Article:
Sometimes, the sports writer’s job is made real easy.
No matter what happened on Sunday afternoon, the narrative was going to come naturally. Had Penn baseball lost, it would’ve been one of the most epic Penn Athletics choke jobs of the year — the Quakers losing four consecutive games to Columbia over nine days when a win in any one of them would’ve clinched the Ivy League Gehrig Division Title. With a win, it would be the sweetest revenge of all — Penn taking home its first division title in a full decade over the bitter rival it had fallen to in the identical one-game playoff setting in two of the past three years.
Fortunately, the Red and Blue chose the latter route, taking home one of the most monumental wins in program history. And, quite simply, the response we saw today is evidence that coach John Yurkow’s Quakers have finally taken that elusive next step.
It shouldn’t even have gotten to this point, some might say? Certainly a fair argument; after all, only eight days ago, Penn stood at 12-5 in conference play to Columbia’s 9-8, and the Quakers did lead in both of their last two regular season contests — both at home, nonetheless — before collapsing and forcing yet another tiebreaker.
But it did get here, and with everything on the line, the Penn program was forced to respond to adversity it hadn’t seen all year.
Entering today, there were countless possible reasons Columbia should’ve had a mental edge. In both 2014 and 2015 — Yurkow’s first two seasons running the helm at Penn — the Red and Blue set school records for conference wins before being eliminated by the Lions in the formerly dreaded one-game playoff. Hell, for good measure, Penn’s season was even ended by Columbia last year as well — though it was Princeton instead of the Lions that finished one spot ahead of the Red and Blue in the Gehrig Division, it was Columbia taking three of four against the Quakers in the season’s final weekend that eliminated them.
Then, of course, there were last week’s results, where Penn dropped three straight potential division-clinching games, only seven days in advance of having to face the same team again.
To steal a phrase from Penn men’s basketball coach Steve Donahue after his team’s Ivy League tournament loss, there’s a lot of human nature in sports. When one team just barely comes up short of doing something incredible and its opponent is suddenly given new life — like Columbia was after miraculously forcing Sunday’s playoff — it’s awfully difficult for that first team to respond, to somehow mentally convince itself that it hadn’t let its final chance at glory slip away.
The Lions had this new life, they had the recent history, and they had the home-field advantage. Facing such circumstances, even good programs could’ve emotionally crumbled from the opening pitch.
In each of Yurkow’s past three seasons, the Quakers were good — a 41-19 conference record and three straight second-place finishes certainly qualify as such. But while improving a program from mediocre to good is worthy of respect, taking that final leap from good to great is what separates the best coaches. And now, with such a monumental win under their belt, these Red and Blue are great.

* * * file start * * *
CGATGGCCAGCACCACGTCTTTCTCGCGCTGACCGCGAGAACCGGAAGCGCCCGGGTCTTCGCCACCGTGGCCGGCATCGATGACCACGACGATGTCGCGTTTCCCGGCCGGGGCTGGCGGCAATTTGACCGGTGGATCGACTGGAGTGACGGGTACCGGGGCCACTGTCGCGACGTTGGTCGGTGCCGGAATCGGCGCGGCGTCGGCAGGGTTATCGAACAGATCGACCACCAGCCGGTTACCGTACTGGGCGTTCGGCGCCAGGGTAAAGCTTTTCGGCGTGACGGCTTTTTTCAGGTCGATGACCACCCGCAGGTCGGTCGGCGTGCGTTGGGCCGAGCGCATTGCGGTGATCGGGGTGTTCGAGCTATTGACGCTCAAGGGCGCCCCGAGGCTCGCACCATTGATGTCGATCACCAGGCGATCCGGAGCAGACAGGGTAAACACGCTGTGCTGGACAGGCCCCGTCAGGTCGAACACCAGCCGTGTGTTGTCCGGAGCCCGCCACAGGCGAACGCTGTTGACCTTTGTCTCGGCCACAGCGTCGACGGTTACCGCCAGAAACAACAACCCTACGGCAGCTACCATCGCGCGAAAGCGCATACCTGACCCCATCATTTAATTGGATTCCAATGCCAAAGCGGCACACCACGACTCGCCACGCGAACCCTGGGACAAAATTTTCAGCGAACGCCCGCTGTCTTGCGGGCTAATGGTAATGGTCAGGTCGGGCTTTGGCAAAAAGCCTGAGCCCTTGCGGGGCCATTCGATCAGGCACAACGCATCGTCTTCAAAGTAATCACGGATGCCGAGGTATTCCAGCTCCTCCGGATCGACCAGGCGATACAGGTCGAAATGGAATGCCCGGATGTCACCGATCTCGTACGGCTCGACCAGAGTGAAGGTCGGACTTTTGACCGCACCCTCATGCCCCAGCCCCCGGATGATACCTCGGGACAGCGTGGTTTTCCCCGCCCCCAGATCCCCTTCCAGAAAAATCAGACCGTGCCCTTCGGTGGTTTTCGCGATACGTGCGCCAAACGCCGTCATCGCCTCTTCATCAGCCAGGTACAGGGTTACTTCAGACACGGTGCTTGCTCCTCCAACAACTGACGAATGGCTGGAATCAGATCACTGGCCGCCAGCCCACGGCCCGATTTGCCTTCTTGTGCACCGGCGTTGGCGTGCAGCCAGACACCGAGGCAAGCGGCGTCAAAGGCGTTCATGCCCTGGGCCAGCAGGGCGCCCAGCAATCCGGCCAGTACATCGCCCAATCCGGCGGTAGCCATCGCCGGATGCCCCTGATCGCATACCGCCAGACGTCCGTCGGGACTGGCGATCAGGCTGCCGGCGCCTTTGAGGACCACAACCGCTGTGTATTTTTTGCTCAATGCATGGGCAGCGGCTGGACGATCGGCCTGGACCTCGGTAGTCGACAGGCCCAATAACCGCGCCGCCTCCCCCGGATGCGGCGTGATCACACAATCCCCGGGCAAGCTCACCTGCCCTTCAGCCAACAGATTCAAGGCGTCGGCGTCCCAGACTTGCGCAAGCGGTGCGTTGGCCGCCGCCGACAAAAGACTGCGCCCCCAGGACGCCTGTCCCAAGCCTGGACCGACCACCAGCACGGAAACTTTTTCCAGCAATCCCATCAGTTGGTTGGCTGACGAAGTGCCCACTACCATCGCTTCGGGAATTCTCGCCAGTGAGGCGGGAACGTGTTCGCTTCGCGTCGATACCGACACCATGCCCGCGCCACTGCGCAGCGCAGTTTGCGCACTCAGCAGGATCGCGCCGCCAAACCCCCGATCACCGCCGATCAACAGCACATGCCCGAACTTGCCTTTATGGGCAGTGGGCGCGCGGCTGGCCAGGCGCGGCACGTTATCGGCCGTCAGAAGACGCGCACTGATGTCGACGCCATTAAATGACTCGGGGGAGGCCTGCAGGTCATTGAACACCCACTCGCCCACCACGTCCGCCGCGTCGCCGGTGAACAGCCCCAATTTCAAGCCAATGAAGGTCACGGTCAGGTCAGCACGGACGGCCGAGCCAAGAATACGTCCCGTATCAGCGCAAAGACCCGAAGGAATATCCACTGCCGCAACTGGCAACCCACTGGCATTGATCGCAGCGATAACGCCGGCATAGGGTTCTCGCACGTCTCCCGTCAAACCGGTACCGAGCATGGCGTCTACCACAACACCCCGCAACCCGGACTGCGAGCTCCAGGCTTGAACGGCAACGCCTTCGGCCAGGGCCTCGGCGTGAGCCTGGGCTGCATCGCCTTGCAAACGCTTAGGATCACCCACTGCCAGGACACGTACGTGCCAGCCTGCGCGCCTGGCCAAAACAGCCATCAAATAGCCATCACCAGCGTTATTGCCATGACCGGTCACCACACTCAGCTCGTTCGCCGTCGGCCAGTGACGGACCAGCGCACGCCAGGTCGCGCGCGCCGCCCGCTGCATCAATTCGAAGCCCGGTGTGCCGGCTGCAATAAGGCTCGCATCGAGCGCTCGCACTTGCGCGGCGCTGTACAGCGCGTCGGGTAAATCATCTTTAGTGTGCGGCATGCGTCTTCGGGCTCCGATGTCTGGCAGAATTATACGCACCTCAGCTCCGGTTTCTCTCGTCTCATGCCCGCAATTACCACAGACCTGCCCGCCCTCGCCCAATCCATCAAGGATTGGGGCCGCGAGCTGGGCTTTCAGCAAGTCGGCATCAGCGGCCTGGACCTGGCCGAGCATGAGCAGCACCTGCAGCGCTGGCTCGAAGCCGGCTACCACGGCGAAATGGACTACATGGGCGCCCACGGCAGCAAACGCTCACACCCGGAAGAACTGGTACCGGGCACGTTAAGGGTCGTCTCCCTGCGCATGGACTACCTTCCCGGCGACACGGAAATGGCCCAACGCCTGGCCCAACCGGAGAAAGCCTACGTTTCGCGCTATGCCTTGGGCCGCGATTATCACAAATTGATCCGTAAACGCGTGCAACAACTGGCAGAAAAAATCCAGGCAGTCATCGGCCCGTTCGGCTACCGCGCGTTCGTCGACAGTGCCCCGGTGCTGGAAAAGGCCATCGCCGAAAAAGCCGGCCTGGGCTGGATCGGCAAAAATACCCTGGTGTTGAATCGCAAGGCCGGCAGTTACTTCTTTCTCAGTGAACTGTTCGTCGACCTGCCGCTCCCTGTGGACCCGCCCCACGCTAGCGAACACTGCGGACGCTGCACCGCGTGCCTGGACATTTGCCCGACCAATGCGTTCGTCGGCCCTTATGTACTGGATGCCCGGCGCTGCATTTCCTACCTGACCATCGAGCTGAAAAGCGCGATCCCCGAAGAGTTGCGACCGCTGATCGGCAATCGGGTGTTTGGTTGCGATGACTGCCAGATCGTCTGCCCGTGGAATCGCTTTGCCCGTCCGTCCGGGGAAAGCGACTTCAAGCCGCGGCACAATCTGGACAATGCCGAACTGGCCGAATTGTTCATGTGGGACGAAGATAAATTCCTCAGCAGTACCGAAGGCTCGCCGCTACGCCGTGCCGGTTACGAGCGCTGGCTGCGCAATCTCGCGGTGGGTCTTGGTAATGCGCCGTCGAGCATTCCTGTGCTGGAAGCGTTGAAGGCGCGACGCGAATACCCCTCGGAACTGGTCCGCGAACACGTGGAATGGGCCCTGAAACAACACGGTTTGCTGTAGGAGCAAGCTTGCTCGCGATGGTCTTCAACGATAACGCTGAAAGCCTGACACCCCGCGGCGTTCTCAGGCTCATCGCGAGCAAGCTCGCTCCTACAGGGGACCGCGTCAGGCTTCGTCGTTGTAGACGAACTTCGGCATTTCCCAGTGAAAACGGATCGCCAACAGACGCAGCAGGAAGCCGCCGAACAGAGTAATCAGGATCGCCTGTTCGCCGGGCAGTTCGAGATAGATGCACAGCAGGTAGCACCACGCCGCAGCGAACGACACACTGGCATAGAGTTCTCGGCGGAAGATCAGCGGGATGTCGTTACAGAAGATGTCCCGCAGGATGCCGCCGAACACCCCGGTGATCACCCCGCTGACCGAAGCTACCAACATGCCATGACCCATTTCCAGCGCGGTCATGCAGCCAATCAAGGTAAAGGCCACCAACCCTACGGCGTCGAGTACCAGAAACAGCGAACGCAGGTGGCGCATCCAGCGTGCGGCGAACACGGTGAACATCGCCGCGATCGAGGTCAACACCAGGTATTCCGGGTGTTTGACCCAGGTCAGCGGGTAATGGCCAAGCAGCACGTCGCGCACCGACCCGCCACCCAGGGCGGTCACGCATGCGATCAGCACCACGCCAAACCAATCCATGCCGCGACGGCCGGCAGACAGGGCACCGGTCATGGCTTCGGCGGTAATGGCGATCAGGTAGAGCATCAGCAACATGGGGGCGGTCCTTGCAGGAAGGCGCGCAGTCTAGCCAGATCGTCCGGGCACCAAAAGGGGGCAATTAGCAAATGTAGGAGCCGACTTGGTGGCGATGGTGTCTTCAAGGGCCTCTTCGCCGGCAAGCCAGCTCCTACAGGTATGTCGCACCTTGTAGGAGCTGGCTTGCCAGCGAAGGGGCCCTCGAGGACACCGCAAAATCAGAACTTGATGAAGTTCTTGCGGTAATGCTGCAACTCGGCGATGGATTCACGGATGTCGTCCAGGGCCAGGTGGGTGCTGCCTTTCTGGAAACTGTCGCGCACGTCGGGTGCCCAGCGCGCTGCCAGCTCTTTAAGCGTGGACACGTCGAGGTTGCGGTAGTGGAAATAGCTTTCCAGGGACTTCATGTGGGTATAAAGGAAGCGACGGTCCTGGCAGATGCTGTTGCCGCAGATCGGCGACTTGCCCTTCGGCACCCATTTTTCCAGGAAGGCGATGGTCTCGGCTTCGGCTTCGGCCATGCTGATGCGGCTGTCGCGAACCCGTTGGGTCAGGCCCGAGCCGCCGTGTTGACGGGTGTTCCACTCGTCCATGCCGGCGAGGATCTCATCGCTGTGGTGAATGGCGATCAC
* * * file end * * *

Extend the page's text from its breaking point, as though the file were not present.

From the onset on Sunday, it was clear that Penn had no fear for its old nemesis. Tim Graul and Matt O’Neill both ripped home runs in the first two innings. Jake Cousins shredded through the vaunted Columbia lineup only a week after the same group dropped 39 runs in four games against Penn. Overall, dominance on both sides of the ball was present, making one thing clear to all those in attendance — what happened in the past was squarely in the past, and this team only cared about the game in front of them.
Indeed, it was this buying in to the system that separated the 2017 Quakers from the ghosts of second-places past. Graul (to left field) and Matt Tola (to shortstop) graciously switched positions when approached by the coaching staff. A year after breakout season as a starter, junior pitcher Billy Lescher accepted a move to the bullpen to make room for Mitchell Holcomb — a freshman — to slide into the starters’ rotation.
And with a team so vastly determined to finally get over the hump, nothing was stopping the Quakers on Sunday: not the increasingly rowdy crowd at Robertson Field, not the heavy rain in the late innings as Adam Bleday attempted to hold Cousins’ lead, and certainly not the overhanging Lions’ logo providing a constant reminder of the team’s bitter shortcomings in recent years.
Of course, as satisfying as this win is, the work is far from done for Penn. To win its first Ivy title in 22 years, the Red and Blue still need to head to Yale — a team that went 16-4 in Ivy play, including a sweep of the Quakers — and snag another pair of wins.
But no matter what happens in New Haven, Sunday provided all the evidence we need. In Yurkow’s fourth season, Penn baseball is finally there as an elite program within the Ivy League — and there’s no feeling sweeter than that.